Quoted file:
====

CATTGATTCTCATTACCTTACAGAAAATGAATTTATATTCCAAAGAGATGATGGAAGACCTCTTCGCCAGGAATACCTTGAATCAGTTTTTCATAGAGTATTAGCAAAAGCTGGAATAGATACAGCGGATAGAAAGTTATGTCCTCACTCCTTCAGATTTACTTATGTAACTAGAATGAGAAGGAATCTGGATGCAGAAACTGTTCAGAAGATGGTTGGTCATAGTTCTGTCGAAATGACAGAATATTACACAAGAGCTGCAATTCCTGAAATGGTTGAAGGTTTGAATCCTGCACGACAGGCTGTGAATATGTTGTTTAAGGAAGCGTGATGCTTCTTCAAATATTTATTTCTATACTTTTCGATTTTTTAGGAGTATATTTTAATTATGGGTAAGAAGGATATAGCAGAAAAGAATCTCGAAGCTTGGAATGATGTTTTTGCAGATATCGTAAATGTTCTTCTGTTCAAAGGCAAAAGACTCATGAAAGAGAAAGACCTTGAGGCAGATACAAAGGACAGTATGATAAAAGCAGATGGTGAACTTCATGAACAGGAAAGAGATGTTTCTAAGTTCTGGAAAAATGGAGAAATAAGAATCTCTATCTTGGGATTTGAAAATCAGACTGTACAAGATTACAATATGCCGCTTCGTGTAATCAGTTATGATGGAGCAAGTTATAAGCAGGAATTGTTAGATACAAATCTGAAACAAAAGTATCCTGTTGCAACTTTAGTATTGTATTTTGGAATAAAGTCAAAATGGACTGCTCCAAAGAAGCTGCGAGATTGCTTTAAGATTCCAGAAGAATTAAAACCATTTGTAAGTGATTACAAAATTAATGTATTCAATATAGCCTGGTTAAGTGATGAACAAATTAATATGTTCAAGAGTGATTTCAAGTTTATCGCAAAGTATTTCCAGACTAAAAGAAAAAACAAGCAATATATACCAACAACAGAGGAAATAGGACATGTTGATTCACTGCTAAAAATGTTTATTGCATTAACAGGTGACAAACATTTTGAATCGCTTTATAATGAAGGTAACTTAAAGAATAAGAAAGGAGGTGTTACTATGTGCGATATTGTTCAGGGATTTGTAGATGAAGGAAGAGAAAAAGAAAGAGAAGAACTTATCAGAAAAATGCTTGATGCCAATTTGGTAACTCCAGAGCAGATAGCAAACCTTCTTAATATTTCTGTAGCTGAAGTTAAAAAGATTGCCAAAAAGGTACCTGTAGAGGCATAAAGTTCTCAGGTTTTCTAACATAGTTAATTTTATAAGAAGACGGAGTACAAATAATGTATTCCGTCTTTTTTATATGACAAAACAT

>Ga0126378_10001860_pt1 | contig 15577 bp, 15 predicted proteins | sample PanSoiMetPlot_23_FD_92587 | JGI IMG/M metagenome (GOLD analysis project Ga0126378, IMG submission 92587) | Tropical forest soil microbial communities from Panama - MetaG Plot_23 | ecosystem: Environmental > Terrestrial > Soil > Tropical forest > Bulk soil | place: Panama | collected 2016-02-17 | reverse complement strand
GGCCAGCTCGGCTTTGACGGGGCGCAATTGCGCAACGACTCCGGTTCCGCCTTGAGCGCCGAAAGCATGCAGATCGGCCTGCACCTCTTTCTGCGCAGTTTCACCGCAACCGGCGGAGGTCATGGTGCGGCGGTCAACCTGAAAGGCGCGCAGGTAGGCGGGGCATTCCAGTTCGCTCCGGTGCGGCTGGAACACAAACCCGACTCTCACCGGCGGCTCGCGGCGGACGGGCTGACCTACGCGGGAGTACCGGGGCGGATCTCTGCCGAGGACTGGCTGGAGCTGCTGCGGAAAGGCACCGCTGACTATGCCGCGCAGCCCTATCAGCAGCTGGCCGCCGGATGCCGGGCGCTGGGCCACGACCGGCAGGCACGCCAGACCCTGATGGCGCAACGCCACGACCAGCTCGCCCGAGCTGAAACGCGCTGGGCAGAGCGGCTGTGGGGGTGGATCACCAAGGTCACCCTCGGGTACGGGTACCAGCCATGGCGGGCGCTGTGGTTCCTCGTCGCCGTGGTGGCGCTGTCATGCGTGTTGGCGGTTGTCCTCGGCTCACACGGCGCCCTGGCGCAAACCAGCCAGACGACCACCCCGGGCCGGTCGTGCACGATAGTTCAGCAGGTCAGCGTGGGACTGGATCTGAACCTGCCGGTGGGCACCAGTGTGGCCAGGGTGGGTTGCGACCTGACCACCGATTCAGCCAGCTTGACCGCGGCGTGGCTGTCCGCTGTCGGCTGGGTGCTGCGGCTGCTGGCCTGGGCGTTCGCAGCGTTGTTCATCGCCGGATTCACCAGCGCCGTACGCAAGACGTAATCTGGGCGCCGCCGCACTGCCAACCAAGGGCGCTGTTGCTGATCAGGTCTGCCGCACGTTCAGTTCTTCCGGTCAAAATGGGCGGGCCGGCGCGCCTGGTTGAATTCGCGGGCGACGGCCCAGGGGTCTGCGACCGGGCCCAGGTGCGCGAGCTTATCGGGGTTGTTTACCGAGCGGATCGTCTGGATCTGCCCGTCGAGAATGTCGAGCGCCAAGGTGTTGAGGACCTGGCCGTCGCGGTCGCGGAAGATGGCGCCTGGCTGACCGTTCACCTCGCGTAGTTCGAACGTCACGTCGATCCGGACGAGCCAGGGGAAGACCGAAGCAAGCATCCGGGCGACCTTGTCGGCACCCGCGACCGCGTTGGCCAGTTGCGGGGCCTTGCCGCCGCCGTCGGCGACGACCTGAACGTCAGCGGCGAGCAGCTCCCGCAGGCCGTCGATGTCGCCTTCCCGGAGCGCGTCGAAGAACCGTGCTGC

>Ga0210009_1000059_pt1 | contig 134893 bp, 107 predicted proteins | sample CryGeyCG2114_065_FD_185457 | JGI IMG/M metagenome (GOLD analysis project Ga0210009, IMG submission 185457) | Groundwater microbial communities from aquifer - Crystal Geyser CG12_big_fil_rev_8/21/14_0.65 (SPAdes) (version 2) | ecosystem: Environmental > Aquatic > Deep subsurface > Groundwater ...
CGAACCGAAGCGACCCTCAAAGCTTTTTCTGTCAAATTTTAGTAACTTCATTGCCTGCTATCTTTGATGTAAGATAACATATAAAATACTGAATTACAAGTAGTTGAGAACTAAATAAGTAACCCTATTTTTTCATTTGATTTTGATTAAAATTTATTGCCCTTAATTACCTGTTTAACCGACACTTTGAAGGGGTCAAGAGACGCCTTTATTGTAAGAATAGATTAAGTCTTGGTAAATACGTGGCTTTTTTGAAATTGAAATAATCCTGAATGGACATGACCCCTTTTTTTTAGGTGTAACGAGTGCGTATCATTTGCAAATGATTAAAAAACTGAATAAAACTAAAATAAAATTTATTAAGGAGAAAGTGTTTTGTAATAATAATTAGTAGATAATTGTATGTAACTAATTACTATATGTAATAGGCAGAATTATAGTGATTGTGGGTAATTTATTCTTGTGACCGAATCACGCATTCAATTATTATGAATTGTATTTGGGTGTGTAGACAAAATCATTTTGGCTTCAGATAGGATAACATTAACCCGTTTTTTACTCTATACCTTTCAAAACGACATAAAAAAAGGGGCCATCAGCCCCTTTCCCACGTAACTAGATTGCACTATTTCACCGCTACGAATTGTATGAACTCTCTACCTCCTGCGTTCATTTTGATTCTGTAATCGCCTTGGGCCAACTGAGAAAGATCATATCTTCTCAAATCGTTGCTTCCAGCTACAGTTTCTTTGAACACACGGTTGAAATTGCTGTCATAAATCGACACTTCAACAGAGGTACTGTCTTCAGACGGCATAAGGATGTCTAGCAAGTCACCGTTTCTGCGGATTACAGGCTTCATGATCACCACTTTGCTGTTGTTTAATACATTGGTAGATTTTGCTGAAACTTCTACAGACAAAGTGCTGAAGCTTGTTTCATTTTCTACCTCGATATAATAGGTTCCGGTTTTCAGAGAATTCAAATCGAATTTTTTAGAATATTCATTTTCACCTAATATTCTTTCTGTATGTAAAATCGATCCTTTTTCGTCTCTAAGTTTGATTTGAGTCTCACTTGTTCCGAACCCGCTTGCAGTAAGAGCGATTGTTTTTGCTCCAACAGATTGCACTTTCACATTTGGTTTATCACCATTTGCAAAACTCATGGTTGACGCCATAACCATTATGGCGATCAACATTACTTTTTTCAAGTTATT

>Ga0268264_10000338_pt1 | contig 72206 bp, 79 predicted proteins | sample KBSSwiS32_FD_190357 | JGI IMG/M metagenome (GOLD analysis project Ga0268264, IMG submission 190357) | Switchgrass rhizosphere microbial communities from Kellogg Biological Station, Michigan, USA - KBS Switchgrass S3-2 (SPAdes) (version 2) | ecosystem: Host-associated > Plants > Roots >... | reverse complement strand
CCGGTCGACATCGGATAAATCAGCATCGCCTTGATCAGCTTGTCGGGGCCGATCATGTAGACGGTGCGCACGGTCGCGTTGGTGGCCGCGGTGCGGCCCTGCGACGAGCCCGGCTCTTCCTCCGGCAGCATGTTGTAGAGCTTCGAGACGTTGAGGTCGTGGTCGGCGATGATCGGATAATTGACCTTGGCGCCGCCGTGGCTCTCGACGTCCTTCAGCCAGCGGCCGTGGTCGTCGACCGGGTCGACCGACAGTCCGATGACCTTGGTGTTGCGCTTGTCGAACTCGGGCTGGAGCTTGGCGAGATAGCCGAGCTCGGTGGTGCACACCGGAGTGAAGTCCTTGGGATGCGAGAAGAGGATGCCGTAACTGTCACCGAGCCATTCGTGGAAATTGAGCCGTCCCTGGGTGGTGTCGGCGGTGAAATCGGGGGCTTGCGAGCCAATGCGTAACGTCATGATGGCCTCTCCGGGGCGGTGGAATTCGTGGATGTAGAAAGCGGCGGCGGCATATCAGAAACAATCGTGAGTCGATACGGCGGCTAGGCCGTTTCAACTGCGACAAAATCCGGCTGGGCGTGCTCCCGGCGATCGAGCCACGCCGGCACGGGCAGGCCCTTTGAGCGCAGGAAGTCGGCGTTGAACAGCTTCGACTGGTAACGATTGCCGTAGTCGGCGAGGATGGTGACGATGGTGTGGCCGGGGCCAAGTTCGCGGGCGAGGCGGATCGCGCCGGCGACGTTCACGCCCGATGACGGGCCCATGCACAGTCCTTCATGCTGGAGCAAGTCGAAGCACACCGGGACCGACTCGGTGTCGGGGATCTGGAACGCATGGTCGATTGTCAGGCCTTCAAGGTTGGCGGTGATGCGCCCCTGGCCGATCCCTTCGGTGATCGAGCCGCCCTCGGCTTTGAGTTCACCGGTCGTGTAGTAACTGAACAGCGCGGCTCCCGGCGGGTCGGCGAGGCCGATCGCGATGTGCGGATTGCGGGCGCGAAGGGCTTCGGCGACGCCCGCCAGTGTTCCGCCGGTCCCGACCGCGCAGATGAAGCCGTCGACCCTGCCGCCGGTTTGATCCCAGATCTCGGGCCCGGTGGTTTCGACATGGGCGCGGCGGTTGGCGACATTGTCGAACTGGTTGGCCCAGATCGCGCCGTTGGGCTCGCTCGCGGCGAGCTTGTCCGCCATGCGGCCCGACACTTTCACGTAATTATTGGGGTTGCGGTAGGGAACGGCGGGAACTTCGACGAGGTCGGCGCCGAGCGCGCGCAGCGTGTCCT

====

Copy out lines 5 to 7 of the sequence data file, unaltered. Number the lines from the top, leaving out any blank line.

CGAACCGAAGCGACCCTCAAAGCTTTTTCTGTCAAATTTTAGTAACTTCATTGCCTGCTATCTTTGATGTAAGATAACATATAAAATACTGAATTACAAGTAGTTGAGAACTAAATAAGTAACCCTATTTTTTCATTTGATTTTGATTAAAATTTATTGCCCTTAATTACCTGTTTAACCGACACTTTGAAGGGGTCAAGAGACGCCTTTATTGTAAGAATAGATTAAGTCTTGGTAAATACGTGGCTTTTTTGAAATTGAAATAATCCTGAATGGACATGACCCCTTTTTTTTAGGTGTAACGAGTGCGTATCATTTGCAAATGATTAAAAAACTGAATAAAACTAAAATAAAATTTATTAAGGAGAAAGTGTTTTGTAATAATAATTAGTAGATAATTGTATGTAACTAATTACTATATGTAATAGGCAGAATTATAGTGATTGTGGGTAATTTATTCTTGTGACCGAATCACGCATTCAATTATTATGAATTGTATTTGGGTGTGTAGACAAAATCATTTTGGCTTCAGATAGGATAACATTAACCCGTTTTTTACTCTATACCTTTCAAAACGACATAAAAAAAGGGGCCATCAGCCCCTTTCCCACGTAACTAGATTGCACTATTTCACCGCTACGAATTGTATGAACTCTCTACCTCCTGCGTTCATTTTGATTCTGTAATCGCCTTGGGCCAACTGAGAAAGATCATATCTTCTCAAATCGTTGCTTCCAGCTACAGTTTCTTTGAACACACGGTTGAAATTGCTGTCATAAATCGACACTTCAACAGAGGTACTGTCTTCAGACGGCATAAGGATGTCTAGCAAGTCACCGTTTCTGCGGATTACAGGCTTCATGATCACCACTTTGCTGTTGTTTAATACATTGGTAGATTTTGCTGAAACTTCTACAGACAAAGTGCTGAAGCTTGTTTCATTTTCTACCTCGATATAATAGGTTCCGGTTTTCAGAGAATTCAAATCGAATTTTTTAGAATATTCATTTTCACCTAATATTCTTTCTGTATGTAAAATCGATCCTTTTTCGTCTCTAAGTTTGATTTGAGTCTCACTTGTTCCGAACCCGCTTGCAGTAAGAGCGATTGTTTTTGCTCCAACAGATTGCACTTTCACATTTGGTTTATCACCATTTGCAAAACTCATGGTTGACGCCATAACCATTATGGCGATCAACATTACTTTTTTCAAGTTATT

>Ga0268264_10000338_pt1 | contig 72206 bp, 79 predicted proteins | sample KBSSwiS32_FD_190357 | JGI IMG/M metagenome (GOLD analysis project Ga0268264, IMG submission 190357) | Switchgrass rhizosphere microbial communities from Kellogg Biological Station, Michigan, USA - KBS Switchgrass S3-2 (SPAdes) (version 2) | ecosystem: Host-associated > Plants > Roots >... | reverse complement strand
CCGGTCGACATCGGATAAATCAGCATCGCCTTGATCAGCTTGTCGGGGCCGATCATGTAGACGGTGCGCACGGTCGCGTTGGTGGCCGCGGTGCGGCCCTGCGACGAGCCCGGCTCTTCCTCCGGCAGCATGTTGTAGAGCTTCGAGACGTTGAGGTCGTGGTCGGCGATGATCGGATAATTGACCTTGGCGCCGCCGTGGCTCTCGACGTCCTTCAGCCAGCGGCCGTGGTCGTCGACCGGGTCGACCGACAGTCCGATGACCTTGGTGTTGCGCTTGTCGAACTCGGGCTGGAGCTTGGCGAGATAGCCGAGCTCGGTGGTGCACACCGGAGTGAAGTCCTTGGGATGCGAGAAGAGGATGCCGTAACTGTCACCGAGCCATTCGTGGAAATTGAGCCGTCCCTGGGTGGTGTCGGCGGTGAAATCGGGGGCTTGCGAGCCAATGCGTAACGTCATGATGGCCTCTCCGGGGCGGTGGAATTCGTGGATGTAGAAAGCGGCGGCGGCATATCAGAAACAATCGTGAGTCGATACGGCGGCTAGGCCGTTTCAACTGCGACAAAATCCGGCTGGGCGTGCTCCCGGCGATCGAGCCACGCCGGCACGGGCAGGCCCTTTGAGCGCAGGAAGTCGGCGTTGAACAGCTTCGACTGGTAACGATTGCCGTAGTCGGCGAGGATGGTGACGATGGTGTGGCCGGGGCCAAGTTCGCGGGCGAGGCGGATCGCGCCGGCGACGTTCACGCCCGATGACGGGCCCATGCACAGTCCTTCATGCTGGAGCAAGTCGAAGCACACCGGGACCGACTCGGTGTCGGGGATCTGGAACGCATGGTCGATTGTCAGGCCTTCAAGGTTGGCGGTGATGCGCCCCTGGCCGATCCCTTCGGTGATCGAGCCGCCCTCGGCTTTGAGTTCACCGGTCGTGTAGTAACTGAACAGCGCGGCTCCCGGCGGGTCGGCGAGGCCGATCGCGATGTGCGGATTGCGGGCGCGAAGGGCTTCGGCGACGCCCGCCAGTGTTCCGCCGGTCCCGACCGCGCAGATGAAGCCGTCGACCCTGCCGCCGGTTTGATCCCAGATCTCGGGCCCGGTGGTTTCGACATGGGCGCGGCGGTTGGCGACATTGTCGAACTGGTTGGCCCAGATCGCGCCGTTGGGCTCGCTCGCGGCGAGCTTGTCCGCCATGCGGCCCGACACTTTCACGTAATTATTGGGGTTGCGGTAGGGAACGGCGGGAACTTCGACGAGGTCGGCGCCGAGCGCGCGCAGCGTGTCCT